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Flashcards in Core Microbiology Deck (55):
1

THINK SMART THEN FOCUS. For what?

Antibiotic stewardship

2

State the two most comomonly used antibiotic groups.

B-lactams
Glycopeptides

(both cell wall synthesis inhibitors)

3

Name the other antibiotic groups.

Aminoglycosides - Gentamicin

MLS: Macrolides, Lincosomides, Streptogramins

Tetracyclines
Oxalidinones - Linezolid

(All protein synthesis inhibitors)

Quionolines & Fluroquinolones (DNA synthesis inhibtors

4

What drug amongst others is commonly used to treat TB?

Rifampicin

5

List 8 common side effects of antibiotics

Nausea
Vomiting
Diarrhoea
Skin rash
Allergic reaction
C. dificile
FUNGAL INFECTIONS
RESISTANCE

6

How is antibiotic resistance spread?

Resistance genes in TRANSPOSONS via plasmids

7

Are virus' intracellular or extracellular organisms?

Intracellular

- Take over cells and replicate itself then releases

8

Examples of chronic viral infections that are latent.

HSV

CMV

9

Whats the common stem in antiviral names?

"-vir-"

10

What are the 2 drugs used to treat Hep C?

Interferons

Ribavirin

11

State the 2 targets in antifungal drugs.

Ergosterol - cell membrane

B-1,3 Glycan - cell wall

12

There are 5 classes of antifungal drugs. What spectrum are they?

All BROAD SPECTRUM

13

What are the 5 classes of antifungal drugs?

Polyenes

Allylamine (inhibit ergosterol synthesis)

Azoles (inhibit ergosterol synthesis)

Echinocandins (inhibit B-1,3 glucan synthase)

Others

14

Amphotericin B is a polyene antifungal. It is used as lipid-associated AmB. Why?

Reduce nephrotoxicity and allergic reactions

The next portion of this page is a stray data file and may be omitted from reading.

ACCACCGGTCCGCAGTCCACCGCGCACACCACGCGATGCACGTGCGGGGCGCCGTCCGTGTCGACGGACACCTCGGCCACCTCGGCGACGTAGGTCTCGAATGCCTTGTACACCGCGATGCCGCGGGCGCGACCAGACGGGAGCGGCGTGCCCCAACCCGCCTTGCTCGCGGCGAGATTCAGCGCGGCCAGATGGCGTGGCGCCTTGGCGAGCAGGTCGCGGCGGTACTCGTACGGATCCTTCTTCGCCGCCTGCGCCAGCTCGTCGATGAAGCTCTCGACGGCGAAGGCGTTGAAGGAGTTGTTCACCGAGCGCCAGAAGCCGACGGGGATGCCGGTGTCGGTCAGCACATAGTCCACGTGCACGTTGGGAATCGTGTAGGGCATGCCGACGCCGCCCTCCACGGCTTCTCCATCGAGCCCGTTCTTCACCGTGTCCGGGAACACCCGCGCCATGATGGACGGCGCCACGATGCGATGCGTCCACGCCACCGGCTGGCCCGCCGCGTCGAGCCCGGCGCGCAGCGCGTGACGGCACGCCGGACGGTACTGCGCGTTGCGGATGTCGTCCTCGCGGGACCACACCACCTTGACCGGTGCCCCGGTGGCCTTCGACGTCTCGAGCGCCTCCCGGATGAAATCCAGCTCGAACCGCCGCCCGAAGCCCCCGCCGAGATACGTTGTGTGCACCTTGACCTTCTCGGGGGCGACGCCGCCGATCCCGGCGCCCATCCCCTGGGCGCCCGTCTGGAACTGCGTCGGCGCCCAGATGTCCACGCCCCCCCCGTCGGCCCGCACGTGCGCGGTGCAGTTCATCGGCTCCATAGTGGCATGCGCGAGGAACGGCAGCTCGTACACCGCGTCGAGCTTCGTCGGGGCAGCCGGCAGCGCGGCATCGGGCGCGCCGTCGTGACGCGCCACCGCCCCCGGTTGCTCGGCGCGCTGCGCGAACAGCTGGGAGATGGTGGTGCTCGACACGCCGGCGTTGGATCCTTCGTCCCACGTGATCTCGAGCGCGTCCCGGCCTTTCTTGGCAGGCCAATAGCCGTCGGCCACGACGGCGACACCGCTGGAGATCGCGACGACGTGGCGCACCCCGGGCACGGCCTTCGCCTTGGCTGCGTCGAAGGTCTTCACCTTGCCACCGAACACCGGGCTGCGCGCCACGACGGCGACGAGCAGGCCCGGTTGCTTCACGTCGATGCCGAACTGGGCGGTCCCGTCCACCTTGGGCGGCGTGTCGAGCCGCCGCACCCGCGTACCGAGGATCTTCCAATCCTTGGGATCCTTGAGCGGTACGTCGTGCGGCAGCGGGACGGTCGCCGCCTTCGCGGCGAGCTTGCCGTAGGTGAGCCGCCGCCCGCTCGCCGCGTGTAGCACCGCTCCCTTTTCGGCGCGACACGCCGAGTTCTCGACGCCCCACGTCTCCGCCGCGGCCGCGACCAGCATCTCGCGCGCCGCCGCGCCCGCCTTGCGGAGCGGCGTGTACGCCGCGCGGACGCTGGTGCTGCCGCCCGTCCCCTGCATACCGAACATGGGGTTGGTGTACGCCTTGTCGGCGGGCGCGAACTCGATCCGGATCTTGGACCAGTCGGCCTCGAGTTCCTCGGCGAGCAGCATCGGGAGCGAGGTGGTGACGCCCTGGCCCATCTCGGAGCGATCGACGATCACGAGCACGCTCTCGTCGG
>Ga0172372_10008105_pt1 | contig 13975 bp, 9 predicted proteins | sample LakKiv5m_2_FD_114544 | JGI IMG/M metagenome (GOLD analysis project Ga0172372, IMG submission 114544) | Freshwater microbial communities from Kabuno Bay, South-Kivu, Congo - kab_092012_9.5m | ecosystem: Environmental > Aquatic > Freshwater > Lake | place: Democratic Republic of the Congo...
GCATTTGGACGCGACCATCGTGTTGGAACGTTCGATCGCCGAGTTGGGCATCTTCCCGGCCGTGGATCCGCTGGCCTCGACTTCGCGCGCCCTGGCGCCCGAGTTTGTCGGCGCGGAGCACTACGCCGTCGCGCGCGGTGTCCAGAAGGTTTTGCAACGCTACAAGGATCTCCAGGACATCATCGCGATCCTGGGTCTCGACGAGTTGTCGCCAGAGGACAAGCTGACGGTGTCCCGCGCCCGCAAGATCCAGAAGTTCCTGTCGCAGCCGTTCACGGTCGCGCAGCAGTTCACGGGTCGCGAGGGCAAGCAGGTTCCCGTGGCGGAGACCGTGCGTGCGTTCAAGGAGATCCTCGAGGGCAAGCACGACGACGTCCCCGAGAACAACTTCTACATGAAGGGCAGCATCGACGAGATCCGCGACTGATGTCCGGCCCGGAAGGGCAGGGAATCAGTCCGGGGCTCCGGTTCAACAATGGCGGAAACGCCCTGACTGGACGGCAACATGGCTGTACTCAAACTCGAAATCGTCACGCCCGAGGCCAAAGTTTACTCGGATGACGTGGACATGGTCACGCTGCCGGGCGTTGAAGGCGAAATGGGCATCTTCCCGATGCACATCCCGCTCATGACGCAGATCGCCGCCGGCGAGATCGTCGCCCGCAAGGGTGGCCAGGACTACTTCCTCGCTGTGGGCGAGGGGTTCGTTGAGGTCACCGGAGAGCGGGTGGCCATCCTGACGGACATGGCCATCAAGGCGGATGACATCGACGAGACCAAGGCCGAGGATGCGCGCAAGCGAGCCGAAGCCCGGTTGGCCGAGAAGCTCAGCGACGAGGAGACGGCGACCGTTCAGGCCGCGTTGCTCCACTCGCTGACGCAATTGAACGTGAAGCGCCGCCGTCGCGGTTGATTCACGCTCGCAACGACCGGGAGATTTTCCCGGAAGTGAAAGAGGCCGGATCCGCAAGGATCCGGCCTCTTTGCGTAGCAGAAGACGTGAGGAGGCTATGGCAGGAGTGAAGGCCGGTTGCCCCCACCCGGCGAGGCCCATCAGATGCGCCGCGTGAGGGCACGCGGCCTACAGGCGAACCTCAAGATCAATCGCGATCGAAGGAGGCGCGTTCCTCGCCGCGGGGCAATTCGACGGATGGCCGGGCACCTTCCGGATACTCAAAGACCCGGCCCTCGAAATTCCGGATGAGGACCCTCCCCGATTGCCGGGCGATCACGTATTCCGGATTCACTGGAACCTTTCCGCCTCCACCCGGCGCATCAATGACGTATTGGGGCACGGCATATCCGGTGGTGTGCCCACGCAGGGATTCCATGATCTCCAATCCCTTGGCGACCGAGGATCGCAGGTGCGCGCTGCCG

- used IV, systemic fungal infections

15

What drug is an allylamine? What is it used for?

Terbinafine

- dermaphtye infections

16

Azoles consist of what 2 subtypes? Which one is less toxic and therefore given IV/oral?

Imidazoles

Triazoles* - Fluconzole, Itraconazole

17

Clotrimazole (in Canistan) is an example of an Imidazole drug. What type of infections is it used for?

Dermaphyte infections

18

What are the 2 adverse effects of azoles?

Heptaotoxicity

Drug interactions - inhibits CYP450 - increases [drugs]

19

Which antigfunals require therapeutic drug monitoring?

5-FC, Itraconzole

20

What are the man ways a child can present with a viral infection?

Fever + rash

Respiratory symptomes

Diarrhoea/Vomiting

21

The "slapped cheek" appearence is caused by what?

What are the other symptoms?

Parovirus B19

Fever + rash
Arthralgia
Respiratory

22

What is a very common virus that causes bronchiolitis in almost all by 1yr?

Respiratory Syncytial virus (RSV)

23

How are most viral infections in children investigated?

PCR

(Swab)

24

Most viru's in children are self-limiting and managed supportively, rehydrating. However, some viruses require treatment. Which ones are they and their drugs?

Chicken pox - Aciclovir

Adenovirus - Cidofovir onyl if IMMUNOCOMPROMISED

Measles - antibiotics only if SUPERINFECTION

25

What are examples of Helminth infections?

Schistosomiasis

Ascariasis

Hydatid disease

26

Ascariasis has is causes by an intestinal worm and has 2 phases. What are they?

INTESTINAL PHASE

LUNG MIGRATION: Loefflers syndrome = dry cough, SOB, wheeze, haemoptysis

27

Albendazole is used to treat what parasitic infection?

Ascariasis

A for Albendazole

28

What helminth infections presents as
1. swimmers itch
2. Katayama fever - reaction when worm enters blood